John Webster on the theological interpretation of scripture
The task of biblical interpretation is a function of the nature of scripture; the nature of Scripture is a function of its appointment as herald of the self-communicative presence of the risen one. […]
Proposals about “theological interpretation” of the Bible commonly lack an ontology of scripture. Theological interpretation is often described as a distinct hermeneutical strategy or interest — a matter of reading for certain theological themes (rather than proceeding no further than historical or literary content), or, perhaps, a matter of reading under the tutelage of the church’s traditions of interpretation, or of reading virtuously. Much can be said in favor of these claims, but they will only prove fruitful if grounded in a theological account of what Scripture is. Questions about interpretive methods can only be settled “metaphysically,” that is, by working out what the text is, who we are as its interpreters and what ends we are to pursue as we read it. The core of such an account is, of course, the doctrine of the triune God, who alone is the ratio essendi et cognoscenti [the logos of being and knowing] of all creatures.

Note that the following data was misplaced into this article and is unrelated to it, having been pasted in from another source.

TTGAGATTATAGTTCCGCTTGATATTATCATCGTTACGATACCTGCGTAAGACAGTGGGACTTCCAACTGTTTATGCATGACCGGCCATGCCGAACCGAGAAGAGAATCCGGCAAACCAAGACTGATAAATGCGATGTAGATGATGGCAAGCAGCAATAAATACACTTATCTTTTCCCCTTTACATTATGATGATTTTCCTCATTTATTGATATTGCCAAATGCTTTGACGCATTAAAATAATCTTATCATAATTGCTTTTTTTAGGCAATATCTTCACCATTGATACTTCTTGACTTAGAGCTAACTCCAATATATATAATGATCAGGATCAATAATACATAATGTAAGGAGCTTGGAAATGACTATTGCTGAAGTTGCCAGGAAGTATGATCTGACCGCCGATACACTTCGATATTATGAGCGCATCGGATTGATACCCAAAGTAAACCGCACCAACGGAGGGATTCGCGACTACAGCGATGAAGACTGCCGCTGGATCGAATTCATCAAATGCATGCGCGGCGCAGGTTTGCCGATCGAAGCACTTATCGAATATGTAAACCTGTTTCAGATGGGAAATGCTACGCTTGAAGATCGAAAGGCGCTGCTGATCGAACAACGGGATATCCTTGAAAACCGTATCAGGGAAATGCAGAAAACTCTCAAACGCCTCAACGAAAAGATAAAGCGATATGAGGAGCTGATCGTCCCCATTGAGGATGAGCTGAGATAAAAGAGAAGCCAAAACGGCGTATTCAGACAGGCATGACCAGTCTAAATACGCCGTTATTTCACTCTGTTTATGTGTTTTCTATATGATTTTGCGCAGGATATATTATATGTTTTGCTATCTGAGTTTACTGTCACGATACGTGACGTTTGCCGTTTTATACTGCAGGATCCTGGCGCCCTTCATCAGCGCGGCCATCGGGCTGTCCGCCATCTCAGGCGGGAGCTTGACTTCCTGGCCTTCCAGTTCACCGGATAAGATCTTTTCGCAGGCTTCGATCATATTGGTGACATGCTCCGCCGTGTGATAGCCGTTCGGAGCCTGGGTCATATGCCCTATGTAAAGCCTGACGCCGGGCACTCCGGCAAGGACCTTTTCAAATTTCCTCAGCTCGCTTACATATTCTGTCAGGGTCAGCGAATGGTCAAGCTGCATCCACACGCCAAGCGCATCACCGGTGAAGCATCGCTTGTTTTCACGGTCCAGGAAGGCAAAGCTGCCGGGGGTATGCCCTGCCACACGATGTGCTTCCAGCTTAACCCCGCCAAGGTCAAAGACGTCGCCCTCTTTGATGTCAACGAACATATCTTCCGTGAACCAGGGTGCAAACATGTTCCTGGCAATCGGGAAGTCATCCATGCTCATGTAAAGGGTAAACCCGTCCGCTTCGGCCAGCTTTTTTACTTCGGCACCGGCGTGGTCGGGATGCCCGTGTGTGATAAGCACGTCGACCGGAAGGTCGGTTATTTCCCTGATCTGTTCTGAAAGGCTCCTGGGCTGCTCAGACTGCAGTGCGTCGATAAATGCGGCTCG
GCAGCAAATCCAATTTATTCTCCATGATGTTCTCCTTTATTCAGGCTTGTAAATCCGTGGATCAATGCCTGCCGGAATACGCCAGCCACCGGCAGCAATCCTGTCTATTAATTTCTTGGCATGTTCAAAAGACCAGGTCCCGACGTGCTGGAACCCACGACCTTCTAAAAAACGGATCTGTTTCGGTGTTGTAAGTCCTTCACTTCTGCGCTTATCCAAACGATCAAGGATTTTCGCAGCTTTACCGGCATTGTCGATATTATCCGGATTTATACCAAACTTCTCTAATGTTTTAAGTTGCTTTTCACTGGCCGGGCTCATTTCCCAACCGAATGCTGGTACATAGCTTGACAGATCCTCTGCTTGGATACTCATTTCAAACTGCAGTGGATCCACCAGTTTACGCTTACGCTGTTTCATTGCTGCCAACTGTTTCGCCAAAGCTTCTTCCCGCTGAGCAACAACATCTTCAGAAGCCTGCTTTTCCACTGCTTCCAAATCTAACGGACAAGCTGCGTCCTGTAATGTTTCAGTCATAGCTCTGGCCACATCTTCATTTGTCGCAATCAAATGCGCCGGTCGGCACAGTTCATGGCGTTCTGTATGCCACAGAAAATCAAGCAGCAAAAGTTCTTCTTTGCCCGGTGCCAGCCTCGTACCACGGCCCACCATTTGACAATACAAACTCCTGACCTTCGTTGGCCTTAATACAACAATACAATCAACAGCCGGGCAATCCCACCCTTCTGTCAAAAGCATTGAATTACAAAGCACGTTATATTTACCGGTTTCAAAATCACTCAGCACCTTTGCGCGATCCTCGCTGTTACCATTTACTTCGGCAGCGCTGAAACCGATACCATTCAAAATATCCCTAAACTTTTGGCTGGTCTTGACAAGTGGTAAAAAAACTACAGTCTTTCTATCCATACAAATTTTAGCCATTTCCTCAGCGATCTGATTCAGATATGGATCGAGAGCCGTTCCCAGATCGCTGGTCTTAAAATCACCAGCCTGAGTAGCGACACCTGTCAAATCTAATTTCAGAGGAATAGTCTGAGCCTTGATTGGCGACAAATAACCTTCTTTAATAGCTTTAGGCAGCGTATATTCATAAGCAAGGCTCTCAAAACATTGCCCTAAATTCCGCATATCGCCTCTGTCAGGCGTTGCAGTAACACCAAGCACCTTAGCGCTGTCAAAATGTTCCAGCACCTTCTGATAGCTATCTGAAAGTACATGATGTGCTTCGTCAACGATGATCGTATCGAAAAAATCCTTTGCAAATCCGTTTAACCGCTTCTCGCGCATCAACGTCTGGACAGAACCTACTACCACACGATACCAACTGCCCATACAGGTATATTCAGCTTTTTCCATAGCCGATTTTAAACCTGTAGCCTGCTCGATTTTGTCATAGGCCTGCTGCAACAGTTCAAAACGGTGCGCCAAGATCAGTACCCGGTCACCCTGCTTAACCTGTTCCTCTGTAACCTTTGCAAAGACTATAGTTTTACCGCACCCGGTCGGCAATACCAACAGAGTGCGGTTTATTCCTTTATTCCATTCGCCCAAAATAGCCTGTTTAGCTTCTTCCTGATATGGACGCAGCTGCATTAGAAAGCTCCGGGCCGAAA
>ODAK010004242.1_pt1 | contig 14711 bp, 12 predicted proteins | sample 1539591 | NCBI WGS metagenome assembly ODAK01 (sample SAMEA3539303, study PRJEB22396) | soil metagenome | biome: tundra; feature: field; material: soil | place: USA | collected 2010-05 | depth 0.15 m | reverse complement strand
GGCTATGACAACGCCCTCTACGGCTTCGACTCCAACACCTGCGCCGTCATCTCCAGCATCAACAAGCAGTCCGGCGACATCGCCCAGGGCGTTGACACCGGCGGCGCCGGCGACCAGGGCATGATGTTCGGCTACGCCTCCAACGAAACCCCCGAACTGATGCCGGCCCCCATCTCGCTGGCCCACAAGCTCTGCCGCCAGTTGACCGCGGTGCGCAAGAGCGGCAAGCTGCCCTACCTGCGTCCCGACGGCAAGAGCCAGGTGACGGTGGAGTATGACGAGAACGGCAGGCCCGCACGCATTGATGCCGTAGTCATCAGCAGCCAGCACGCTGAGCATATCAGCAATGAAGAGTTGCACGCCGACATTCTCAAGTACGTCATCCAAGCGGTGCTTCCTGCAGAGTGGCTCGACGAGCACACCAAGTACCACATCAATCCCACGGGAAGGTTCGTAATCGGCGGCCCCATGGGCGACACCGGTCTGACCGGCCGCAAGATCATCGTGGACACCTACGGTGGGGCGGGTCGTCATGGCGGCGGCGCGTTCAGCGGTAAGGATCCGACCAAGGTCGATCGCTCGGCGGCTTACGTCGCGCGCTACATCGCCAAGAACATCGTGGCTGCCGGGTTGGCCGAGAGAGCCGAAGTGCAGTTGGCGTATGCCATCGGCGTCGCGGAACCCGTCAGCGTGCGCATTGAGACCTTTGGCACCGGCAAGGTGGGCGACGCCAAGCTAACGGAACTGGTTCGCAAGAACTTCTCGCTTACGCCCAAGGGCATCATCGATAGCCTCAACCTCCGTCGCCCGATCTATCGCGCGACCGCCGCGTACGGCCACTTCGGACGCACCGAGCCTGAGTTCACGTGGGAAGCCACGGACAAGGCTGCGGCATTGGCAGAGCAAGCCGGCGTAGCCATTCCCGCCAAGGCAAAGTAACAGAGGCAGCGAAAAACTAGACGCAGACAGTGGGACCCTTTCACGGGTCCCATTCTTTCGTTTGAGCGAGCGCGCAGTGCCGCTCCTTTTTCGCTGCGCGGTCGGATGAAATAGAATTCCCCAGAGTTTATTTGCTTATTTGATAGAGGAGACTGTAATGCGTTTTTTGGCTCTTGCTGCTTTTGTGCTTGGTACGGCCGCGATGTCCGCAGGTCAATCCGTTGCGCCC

from The Domain of the Word, (T&T Clark, 2012), 32-3.